Russell Lee was born on July 21, 1903, in Ottawa, Illinois. His parents' divorce, the death of his mother, and supervision by three successive guardians created an unsettled childhood for Lee. In 1917 he was sent to Culver Military Academy (CMA), which provided some stability in his life, and graduated in 1921. He graduated from Lehigh University in 1925 with a degree in chemical engineering and joined the Certainteed Products Company in Marseilles, Illinois. In 1927 he married painter Doris Emrick. The following year, Lee was transferred to Kansas City, where he became so bored with his job he resigned to pursue painting. After moving to San Francisco in 1929, the Lees resettled a year later in an artist’s colony in Woodstock, New York.
While a painter living in Woodstock, New York, Russell Lee purchased his first camera, a 35mm Contax, in 1935 to aid him in his painting and draftsmanship. He explored the technical aspects of the craft, experimenting with developing chemicals, exposure speeds, and flash photography techniques.He went to Pennsylvania to photograph bootleg coal miners. The winter of 1935 found him in New York City documenting the poor and their living conditions. Shortly after, he acquired an agent and began selling his work to magazines.
Farm Security Administration
In 1936, Lee joined the photographic staff of the Resettlement Administration, later renamed the Farm Security Administration (FSA), where he worked under the creative supervision of Roy Stryker, director of photographic projects. His colleagues included Dorothea Lange, Arthur Rothstein, Walker Evans, and Carl Mydans. During his FSA years, Lee traveled throughout the United States, documenting life in rural and urban communities. He developed a flash technique that enabled him to take innovative and candid interior photographs. He also specialized in taking pictures in series, most notably those shot in Pie Town, New Mexico, and San Augustine, Texas. Like most of his colleagues, Lee shot both 35mm and medium format film for the FSA. His FSA negatives are currently at the Library of Congress.
The long periods away from his wife while working for the FSA contributed to their divorce in 1938. On assignment in New Orleans the same year, he met Jean Smith, a Dallas journalist. They began working together and eventually married.
Air Transport Command, 1942-45
In 1942, shortly after the bombing of Pearl Harbor, and the United States’ entry into World War II, Russell Lee left the FSA/OWI and joined the Overseas Technical Unit of the Air Transport Command (ATC), where he received a captain’s commission. The Overseas Technical Unit was created to photograph the routes and airfields flown by the ATC. Frequently, American pilots flew into airspace completely unfamiliar to them, often while maintaining radio silence. Pilots and crew alike experienced difficulty in remembering details of long briefings prior to flight, so a unit of professional photographers was assembled to provide these pilots and their crew with images to aid in their meticulous briefings. A B-24 bomber specially modified for aerial photography was assigned to the new unit; the nose of the plane was removed and replaced with high-grade glass to minimize any distortion of the film being shot through it. These modifications enabled the OTU to photograph airfields and landscapes as the pilots would see them. In 1944 Russell Lee was promoted to Major and in 1945 he was awarded the Air Medal.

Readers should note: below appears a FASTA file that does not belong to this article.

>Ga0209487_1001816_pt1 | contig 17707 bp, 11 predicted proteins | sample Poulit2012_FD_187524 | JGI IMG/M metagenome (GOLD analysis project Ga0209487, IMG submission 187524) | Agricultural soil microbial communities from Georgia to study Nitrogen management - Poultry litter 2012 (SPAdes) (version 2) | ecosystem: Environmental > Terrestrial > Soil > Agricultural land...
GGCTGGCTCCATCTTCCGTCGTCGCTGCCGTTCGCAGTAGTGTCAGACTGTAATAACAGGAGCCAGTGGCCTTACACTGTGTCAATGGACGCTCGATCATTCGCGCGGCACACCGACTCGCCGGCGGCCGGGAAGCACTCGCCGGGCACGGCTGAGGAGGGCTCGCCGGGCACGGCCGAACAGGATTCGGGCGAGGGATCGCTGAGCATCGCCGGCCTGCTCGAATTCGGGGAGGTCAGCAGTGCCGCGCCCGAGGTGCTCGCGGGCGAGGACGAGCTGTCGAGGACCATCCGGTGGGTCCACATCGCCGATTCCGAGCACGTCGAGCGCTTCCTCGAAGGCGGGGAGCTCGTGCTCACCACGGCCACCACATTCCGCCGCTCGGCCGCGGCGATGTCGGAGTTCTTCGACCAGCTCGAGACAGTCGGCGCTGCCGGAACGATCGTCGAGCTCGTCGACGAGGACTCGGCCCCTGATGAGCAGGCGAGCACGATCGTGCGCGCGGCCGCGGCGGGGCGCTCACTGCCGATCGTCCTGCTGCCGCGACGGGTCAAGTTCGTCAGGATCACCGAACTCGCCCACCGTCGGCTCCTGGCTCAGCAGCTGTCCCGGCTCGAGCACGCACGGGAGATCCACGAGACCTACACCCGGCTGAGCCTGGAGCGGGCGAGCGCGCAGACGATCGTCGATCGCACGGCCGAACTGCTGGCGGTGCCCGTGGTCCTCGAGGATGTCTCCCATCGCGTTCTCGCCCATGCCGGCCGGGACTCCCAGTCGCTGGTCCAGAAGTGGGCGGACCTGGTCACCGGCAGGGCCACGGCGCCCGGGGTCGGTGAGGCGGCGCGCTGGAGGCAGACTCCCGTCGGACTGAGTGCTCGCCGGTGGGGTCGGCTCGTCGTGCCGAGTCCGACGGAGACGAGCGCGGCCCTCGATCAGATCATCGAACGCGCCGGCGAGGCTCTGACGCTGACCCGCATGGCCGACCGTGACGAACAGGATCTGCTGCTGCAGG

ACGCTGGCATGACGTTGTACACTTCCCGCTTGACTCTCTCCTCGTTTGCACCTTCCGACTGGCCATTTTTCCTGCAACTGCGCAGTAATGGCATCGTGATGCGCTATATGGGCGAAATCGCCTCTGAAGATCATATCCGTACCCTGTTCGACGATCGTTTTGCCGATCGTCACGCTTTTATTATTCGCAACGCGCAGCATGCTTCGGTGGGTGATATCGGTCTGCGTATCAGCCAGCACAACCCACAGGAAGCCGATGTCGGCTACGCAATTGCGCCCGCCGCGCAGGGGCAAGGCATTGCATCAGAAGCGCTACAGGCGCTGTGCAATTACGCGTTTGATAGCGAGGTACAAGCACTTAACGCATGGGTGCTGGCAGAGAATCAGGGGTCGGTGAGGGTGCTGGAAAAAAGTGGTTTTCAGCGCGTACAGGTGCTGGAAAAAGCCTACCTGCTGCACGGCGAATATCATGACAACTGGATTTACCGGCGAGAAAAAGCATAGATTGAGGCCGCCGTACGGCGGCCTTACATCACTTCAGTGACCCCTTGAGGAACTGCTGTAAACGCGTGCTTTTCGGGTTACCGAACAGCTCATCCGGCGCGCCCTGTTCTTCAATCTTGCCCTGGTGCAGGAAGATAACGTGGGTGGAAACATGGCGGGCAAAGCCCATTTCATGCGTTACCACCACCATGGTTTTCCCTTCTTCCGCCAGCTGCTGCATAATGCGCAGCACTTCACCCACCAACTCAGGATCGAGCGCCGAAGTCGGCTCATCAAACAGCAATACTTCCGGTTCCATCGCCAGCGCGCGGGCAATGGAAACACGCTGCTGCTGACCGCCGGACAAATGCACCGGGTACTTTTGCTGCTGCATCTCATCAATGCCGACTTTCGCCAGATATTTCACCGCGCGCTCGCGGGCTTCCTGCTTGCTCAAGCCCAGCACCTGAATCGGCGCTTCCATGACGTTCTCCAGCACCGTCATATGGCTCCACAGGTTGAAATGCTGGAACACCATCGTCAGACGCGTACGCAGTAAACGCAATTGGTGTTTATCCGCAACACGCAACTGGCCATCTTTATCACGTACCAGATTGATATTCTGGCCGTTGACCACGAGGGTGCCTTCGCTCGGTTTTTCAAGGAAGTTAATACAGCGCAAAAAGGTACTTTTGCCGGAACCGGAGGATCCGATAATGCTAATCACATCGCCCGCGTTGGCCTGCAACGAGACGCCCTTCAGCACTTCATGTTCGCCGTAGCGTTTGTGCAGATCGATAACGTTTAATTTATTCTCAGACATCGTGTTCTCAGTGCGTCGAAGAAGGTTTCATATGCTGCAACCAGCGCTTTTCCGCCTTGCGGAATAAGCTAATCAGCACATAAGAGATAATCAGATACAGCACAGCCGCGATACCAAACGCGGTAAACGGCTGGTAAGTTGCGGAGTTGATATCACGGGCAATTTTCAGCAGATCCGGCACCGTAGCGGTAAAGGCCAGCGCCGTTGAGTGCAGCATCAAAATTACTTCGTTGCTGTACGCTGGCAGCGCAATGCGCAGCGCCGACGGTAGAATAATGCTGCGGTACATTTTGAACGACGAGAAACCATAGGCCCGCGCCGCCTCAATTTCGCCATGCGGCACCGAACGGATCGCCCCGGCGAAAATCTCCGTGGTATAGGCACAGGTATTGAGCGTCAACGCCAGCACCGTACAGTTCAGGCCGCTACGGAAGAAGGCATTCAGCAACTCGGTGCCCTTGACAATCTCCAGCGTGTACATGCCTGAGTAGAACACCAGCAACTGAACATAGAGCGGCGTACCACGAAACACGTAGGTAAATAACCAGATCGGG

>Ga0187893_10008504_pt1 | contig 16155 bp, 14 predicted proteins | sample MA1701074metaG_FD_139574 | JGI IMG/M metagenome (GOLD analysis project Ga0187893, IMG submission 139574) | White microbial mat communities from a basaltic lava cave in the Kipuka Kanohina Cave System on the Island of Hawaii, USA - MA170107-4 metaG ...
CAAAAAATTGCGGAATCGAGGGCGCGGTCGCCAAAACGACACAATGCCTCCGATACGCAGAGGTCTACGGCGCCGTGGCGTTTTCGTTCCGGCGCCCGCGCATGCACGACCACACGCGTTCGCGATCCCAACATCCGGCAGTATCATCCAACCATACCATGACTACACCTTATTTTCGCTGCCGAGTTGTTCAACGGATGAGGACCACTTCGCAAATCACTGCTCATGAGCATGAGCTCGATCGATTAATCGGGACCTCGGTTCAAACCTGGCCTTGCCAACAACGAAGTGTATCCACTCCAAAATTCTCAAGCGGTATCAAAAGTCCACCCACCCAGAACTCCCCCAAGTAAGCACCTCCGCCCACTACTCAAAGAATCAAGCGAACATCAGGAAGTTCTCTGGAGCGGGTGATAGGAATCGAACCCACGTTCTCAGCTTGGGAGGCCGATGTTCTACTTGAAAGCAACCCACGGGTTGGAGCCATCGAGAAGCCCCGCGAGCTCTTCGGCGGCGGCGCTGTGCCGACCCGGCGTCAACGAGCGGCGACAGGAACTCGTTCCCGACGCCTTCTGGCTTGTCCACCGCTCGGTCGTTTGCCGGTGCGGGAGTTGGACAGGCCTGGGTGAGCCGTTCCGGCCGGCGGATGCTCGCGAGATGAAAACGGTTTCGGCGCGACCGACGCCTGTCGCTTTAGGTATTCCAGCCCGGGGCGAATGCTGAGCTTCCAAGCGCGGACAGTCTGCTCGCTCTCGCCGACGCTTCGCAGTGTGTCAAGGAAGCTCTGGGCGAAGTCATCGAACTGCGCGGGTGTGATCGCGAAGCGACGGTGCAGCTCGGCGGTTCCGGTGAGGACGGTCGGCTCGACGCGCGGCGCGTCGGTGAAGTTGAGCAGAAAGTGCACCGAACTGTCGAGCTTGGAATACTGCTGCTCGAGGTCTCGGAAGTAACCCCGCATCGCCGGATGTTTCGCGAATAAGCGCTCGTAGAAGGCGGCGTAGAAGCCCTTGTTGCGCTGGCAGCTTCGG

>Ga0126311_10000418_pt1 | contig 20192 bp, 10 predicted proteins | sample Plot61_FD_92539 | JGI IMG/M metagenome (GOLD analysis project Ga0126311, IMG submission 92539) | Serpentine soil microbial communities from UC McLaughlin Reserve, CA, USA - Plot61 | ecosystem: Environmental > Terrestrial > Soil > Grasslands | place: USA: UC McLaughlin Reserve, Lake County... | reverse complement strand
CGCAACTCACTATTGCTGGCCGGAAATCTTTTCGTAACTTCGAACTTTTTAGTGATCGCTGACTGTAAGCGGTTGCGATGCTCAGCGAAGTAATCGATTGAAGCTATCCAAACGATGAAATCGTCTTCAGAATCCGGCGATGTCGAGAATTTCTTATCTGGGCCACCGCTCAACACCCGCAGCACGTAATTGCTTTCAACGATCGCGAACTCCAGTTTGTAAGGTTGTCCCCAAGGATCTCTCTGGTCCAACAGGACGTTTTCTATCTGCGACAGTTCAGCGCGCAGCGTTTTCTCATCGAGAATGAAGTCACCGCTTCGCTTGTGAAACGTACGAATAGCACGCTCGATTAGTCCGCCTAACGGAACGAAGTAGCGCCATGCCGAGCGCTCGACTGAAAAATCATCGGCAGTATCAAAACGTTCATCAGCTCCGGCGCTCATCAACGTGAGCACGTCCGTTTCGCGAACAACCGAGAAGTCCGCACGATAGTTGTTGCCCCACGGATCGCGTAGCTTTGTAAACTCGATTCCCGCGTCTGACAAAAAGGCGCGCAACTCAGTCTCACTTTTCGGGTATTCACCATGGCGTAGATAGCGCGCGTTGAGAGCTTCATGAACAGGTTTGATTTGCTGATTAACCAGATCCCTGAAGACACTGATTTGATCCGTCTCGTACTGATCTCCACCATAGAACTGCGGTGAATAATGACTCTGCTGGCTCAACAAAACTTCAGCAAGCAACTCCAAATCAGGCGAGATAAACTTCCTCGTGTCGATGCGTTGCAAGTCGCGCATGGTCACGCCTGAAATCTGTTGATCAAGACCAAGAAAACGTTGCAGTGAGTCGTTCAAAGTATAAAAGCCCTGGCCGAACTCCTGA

Coal Mine Administration, 1946-47
About a year after leaving the ATC, in 1946, Lee was hired by the Department of the Interior's Coal Mines Administration to take photographs for a major report on health and safety conditions in bituminous coal mines. Lee documented the many facets of each community: company stores and housing, mine interiors and exteriors, medical dispensaries, and everyday activities of residents. He made over 4000 images from August 1946 to February 1947 for the Coal Mines Administration; these negatives are now in the National Archives.
The Department of the Interior used many of Lee’s photographs when, in 1947, it published the final report entitled "A Medical Survey of the Bituminous Coal Industry" and a smaller supplement entitled "The Coal Miner and His Family".
Standard Oil, New Jersey/Aramco,1947-50s
The Lees moved to Austin, Texas, in 1947. At the request of his former FSA chief, Roy Stryker, Lee worked for Standard Oil of New Jersey, documenting the oil industry at home and overseas. Lee continued with industrial photography projects throughout the 1950's, visiting Saudi Arabia and Europe. He contributed to Fortune magazine and was an associate staff member of the prestigious Magnum photographic cooperative. Lee’s negatives taken for Standard Oil New Jersey are now held by the University of Louisville Special Collections.
Images of Italy, 1960 And Post World War II Texas
In 1950, Lee worked with The University of Texas on a study of Spanish-speaking people in Texas. He contributed to the Texas Observer and between 1952 and 1957 covered Ralph Yarborough's election campaigns. His coverage of a 1956 Texas primary campaign appeared in The New York Times.
In 1960, Russell Lee accepted an assignment from the University of Texas at Austin to shoot a portfolio of photographs for a special issue of Texas Quarterly on Italy. Lee spent two and a half months in Italy and shot some 4000 photographs, 150 of which were published in the September 1961 issue of Texas Quarterly. The negatives from this portfolio are currently at the Dolph Briscoe Center for American History.
In 1965, The University of Texas at Austin presented an exhibition of Lee's photographs and he was invited to join the university's art faculty as an instructor in photography. He taught until his retirement in 1973. Russell Lee died on August 28, 1986.